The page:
Sammezzano castle (all photographs by Diana Di Nuzzo)
The Sammezzano castle in Tuscany near Florence was designed by the Marquis Ferdinando Ximenes Panciatichi of Aragon between 1853 and 1889. Faithful supporter of the Italian national cause, he was animated by a notoriously difficult personality. He financed and built the entire structure — all materials were created “on the spot,” with a local workforce educated for the occasion, even building a kiln to bake pottery — inspired by a wide range of styles that the Marquis had known only through his readings (it seems he did not travel outside the country).
Disillusioned by politics, and by the attitude of the Florentines of his day, he decided to finally retire into this world of his own creation, surrounded by a park of great redwood trees and rare plants (in addition to being an architect, bibliophile, and entrepreneur, he was also considered a botanical expert). Inside the palace, he embedded messages for the few visitors allowed, such as the famous inscription Non plus ultra, “nothing farther beyond,” with reference to the uniqueness and originality of his treasure.
After the Marquis passed on, the castle became a hotel, then was abandoned in 1990. In 1999, the castle was bought by a British company, which did not adequately address the preservation of this architectural masterpiece. The rooms, each individually decorated with care and imagination, were sometimes robbed by intruders, as the castle was not protected by any kind of security system.
These days, the only people who are really taking care of Sammezzano are the members of the FPXA Committee, headed by Massimo Sottani. They are hoping for a restoration of the building backed by investors, while in the meantime they still organize rare openings to the public.
The visionary talent of the Marquis evoked an atmosphere of One Thousand and One Nights, which he used to take refuge from the frustrations arising from the present. Many more meanings are supposedly hidden in the mystical colors and fantastical shapes of the castle, along with messages of architectural modernity: uplifting the function of beauty in architecture, the demand for freedom and human dignity, and even spirituality and religion are issues that are taken into consideration in the magnificent rooms of the castle.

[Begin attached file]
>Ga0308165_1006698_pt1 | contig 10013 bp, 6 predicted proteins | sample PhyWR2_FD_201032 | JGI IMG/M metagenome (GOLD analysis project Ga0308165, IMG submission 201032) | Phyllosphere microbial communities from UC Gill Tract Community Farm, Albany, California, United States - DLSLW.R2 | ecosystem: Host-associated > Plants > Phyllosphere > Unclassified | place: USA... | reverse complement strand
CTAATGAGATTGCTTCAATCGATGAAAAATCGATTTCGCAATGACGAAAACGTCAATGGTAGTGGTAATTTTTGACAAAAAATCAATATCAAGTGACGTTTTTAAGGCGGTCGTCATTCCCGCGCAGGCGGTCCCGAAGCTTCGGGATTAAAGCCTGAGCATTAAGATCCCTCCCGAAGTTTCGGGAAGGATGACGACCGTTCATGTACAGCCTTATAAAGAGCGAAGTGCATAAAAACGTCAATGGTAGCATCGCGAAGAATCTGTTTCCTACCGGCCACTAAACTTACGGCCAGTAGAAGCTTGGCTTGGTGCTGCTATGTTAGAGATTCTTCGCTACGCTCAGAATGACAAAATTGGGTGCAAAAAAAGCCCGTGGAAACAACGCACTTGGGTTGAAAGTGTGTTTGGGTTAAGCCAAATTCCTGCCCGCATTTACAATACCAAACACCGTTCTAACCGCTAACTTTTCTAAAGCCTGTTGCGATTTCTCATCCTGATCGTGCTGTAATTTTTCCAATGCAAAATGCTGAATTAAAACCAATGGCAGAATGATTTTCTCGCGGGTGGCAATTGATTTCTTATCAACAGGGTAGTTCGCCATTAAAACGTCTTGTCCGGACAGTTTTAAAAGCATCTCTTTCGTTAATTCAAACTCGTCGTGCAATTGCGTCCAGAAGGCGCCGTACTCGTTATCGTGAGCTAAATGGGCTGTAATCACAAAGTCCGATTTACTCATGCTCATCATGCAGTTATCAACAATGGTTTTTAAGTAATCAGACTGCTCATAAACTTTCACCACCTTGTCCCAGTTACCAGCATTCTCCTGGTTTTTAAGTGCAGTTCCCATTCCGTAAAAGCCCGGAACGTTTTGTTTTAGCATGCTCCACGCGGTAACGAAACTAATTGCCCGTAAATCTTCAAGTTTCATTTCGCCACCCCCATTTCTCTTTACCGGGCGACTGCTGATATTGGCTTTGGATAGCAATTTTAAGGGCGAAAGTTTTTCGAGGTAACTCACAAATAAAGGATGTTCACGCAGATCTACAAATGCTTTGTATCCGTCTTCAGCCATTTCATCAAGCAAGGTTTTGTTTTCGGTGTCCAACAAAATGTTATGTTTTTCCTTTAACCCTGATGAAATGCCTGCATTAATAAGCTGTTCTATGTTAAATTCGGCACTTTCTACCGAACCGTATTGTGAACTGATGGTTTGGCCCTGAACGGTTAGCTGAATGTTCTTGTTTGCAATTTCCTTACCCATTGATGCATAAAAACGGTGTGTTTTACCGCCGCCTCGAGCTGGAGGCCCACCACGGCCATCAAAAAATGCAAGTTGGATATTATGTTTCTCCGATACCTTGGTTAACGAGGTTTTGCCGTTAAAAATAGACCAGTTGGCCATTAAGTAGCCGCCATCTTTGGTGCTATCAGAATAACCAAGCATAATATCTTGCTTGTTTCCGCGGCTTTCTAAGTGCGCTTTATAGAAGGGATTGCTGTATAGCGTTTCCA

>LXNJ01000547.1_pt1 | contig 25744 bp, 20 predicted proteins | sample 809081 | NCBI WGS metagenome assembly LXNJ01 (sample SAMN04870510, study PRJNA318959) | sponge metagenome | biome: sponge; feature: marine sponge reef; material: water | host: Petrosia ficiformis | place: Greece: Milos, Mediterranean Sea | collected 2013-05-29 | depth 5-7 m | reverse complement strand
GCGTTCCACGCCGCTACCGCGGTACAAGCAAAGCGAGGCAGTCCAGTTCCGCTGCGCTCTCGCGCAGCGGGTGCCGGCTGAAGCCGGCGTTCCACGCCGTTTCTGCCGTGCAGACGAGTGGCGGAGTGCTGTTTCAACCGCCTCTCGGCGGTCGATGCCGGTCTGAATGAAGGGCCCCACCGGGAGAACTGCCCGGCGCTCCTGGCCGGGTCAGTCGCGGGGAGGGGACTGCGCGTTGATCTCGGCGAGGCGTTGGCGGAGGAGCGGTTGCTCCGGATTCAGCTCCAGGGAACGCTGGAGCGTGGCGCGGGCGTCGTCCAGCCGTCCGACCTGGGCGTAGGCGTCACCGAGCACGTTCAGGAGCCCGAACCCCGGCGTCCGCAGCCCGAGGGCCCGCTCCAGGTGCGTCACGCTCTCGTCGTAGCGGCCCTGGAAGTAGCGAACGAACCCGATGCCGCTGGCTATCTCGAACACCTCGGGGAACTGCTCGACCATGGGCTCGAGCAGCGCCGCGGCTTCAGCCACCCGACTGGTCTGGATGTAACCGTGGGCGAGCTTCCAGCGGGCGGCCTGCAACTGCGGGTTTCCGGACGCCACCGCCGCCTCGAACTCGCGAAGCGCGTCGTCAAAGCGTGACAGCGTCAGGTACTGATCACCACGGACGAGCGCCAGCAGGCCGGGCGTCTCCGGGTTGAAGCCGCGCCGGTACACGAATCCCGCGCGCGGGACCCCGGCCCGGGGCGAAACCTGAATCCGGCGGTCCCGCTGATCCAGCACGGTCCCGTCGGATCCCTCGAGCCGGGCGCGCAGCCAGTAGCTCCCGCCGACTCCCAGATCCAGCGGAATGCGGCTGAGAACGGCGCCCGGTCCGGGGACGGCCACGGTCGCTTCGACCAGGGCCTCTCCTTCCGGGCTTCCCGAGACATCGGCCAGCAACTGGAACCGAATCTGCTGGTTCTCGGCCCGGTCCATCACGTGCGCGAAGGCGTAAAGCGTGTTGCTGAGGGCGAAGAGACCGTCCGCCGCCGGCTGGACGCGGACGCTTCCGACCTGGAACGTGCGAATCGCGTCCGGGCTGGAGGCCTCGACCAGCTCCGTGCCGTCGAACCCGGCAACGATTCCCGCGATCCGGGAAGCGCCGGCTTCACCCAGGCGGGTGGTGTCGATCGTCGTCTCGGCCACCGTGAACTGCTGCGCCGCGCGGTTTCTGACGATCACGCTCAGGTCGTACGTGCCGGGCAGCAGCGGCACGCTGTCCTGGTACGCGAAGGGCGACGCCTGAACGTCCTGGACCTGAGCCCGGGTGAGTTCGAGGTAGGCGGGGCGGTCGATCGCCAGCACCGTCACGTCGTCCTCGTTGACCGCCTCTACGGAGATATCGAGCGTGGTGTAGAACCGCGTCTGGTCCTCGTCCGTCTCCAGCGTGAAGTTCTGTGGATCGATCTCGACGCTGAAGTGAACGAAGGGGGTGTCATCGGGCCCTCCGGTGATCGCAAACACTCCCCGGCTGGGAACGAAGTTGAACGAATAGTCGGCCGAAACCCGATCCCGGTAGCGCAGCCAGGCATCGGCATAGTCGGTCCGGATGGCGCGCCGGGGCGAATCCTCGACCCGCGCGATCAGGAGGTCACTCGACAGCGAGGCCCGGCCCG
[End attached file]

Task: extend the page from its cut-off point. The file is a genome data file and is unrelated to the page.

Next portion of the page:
Of outstanding beauty are the Room of the Lilies, the Room of the Lovers, the Room of the Stalactites, the Room of the Mirrors, and the Room of the Peacocks. Entering each of these environments, the viewer is taken by a peculiar atmosphere, a changing light, the iridescence caused by the light itself, but also by the immaculate whiteness and the mathematical perfection of the individual architectural elements that intersect in a frenzy not seen anywhere else in Italy.
To have the opportunity to visit this castle is a real privilege right now (the next tour will be in October, check out the FPXA Committee site for details). It would be magnificent if this place could become a property open regularly to the public, so that everyone would have the opportunity to know the genius of the Marquis and live this fairytale experience, while helping with their financial aid the survival of a castle that now lies abandoned.
While waiting for this day to come, here is a video that shows the hidden rooms of Sammezzano, as well as more photographs below:
A version of this article previously appeared on Artribune.